let’s draw a line under. this matter. shall we. why say possibly. when we all know. know means no. silence can also mean complicity. quite can also mean entirely. how we sweep. damp seep. under carpet. and do not speak. about abasement. who values many anyway. herein lies the question. what does it mean to belong to this jolly green and pleasantry. oh awfully, this land of gentry.



How do you stay clean?


all of this forgetting helps. wipe the slate clean. in this the mist morning. obscuring. this the burning question. of this the fossil fuelling. the milling. of woollens. and cotton. the hand part is the hard part of this body. to reconcile. with history. I picked the cotton, Baldwin says, in a room full of white men. a scarf, she says. picking with the soft part. of the tip part. of the finger. performing. a neural computation. mind over. it’s only a matter of. how do you stay.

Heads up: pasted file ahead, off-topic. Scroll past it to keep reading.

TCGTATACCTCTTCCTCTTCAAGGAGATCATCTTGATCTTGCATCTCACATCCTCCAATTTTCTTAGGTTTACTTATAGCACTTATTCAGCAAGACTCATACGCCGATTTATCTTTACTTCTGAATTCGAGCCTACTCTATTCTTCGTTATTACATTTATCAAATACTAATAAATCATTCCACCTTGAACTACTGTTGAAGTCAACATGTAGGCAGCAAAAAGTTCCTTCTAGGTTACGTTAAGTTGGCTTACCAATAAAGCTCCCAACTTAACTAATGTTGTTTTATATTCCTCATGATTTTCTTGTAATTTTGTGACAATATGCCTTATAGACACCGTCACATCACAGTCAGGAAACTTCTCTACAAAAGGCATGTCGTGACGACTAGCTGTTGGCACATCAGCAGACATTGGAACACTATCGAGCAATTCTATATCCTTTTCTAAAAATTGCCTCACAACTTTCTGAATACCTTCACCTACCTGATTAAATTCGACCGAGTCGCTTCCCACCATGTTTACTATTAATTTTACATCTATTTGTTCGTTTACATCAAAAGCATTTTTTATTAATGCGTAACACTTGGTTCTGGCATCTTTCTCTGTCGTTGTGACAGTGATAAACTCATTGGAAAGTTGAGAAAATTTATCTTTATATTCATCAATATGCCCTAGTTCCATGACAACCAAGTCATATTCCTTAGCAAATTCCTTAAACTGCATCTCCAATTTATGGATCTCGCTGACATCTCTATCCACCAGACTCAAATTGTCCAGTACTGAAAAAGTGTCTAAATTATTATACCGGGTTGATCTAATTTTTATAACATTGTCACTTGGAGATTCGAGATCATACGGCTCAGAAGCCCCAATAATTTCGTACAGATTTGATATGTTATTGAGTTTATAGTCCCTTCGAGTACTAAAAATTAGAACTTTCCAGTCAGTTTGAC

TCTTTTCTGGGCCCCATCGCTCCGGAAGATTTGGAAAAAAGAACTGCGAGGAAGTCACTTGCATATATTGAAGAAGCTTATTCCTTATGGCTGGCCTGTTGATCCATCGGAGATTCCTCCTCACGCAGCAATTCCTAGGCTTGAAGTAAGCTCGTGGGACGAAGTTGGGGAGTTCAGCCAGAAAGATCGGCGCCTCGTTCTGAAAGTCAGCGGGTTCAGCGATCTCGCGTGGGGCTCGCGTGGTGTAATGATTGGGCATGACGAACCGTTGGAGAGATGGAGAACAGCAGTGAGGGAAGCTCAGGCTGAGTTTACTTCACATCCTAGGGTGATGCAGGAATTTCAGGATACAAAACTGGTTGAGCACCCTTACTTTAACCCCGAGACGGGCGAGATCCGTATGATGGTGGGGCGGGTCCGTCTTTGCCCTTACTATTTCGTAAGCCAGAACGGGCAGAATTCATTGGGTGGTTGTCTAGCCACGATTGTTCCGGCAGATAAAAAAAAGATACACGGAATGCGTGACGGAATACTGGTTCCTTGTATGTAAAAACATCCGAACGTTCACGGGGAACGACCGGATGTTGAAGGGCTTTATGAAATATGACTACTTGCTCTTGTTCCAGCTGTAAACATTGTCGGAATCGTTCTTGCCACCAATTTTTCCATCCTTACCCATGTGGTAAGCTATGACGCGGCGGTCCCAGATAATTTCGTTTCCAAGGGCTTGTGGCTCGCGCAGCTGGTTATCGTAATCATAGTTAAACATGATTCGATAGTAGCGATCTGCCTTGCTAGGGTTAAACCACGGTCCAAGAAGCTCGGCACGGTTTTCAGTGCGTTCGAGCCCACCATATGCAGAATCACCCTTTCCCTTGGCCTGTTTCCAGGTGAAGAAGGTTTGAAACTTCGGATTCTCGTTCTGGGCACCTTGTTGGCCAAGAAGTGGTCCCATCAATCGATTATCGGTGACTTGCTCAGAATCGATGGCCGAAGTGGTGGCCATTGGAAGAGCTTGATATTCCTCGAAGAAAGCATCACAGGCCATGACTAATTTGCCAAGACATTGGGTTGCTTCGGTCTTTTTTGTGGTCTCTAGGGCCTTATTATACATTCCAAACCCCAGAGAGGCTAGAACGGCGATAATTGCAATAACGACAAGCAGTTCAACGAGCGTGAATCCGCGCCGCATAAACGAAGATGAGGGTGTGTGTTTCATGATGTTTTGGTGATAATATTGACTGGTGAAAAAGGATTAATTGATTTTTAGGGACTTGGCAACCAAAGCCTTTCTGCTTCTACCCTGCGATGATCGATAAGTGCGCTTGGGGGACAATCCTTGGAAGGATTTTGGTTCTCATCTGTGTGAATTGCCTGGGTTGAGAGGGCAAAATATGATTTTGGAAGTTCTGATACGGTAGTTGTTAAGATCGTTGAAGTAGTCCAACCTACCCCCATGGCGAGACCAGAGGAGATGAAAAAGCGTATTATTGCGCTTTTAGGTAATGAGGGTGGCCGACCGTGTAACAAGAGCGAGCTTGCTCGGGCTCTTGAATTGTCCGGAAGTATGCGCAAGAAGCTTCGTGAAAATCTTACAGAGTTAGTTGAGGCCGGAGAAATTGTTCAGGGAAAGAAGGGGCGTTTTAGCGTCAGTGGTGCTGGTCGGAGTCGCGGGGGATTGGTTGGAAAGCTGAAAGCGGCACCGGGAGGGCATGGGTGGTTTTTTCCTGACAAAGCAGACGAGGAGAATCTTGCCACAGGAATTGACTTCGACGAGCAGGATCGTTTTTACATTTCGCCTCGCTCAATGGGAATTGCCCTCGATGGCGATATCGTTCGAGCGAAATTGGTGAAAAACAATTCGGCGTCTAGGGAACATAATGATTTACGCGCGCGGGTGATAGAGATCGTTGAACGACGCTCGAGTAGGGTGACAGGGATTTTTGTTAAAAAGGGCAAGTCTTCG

How do you get ready for the long, loud, night time?


how do you fall. from the grace of this green. and lie in this pleasant. how do you ready this soft part. where do you place this loud hand. that feeds you. how do you get into deep. when sleep is not safe here. where will you keep your thoughts about ready. for the future of big ribs rising and falling. your longing for lodging. where do you find. time for all this forgetting. when even the wind is lying. and the bed. sheets are made of cotton. milled. through teeth.



What do you think it does to a person, to receive no comfort?


to want and not to have, Woolf says. all up her body a hardness, a hollowness, a strain. that’s how cracks happen. in the comfort. of your own thinking. do you think about mattering. the threat of this crumbling. are you following. the path of most resistance. are you the race of this river. or are you the grit of this ridge. are you receiving. over. some static. are you. over. the news of this hunger. plays in these ruins. what do you think silence says about discomfort. what is the matter with not needing. to be on the receiving. end.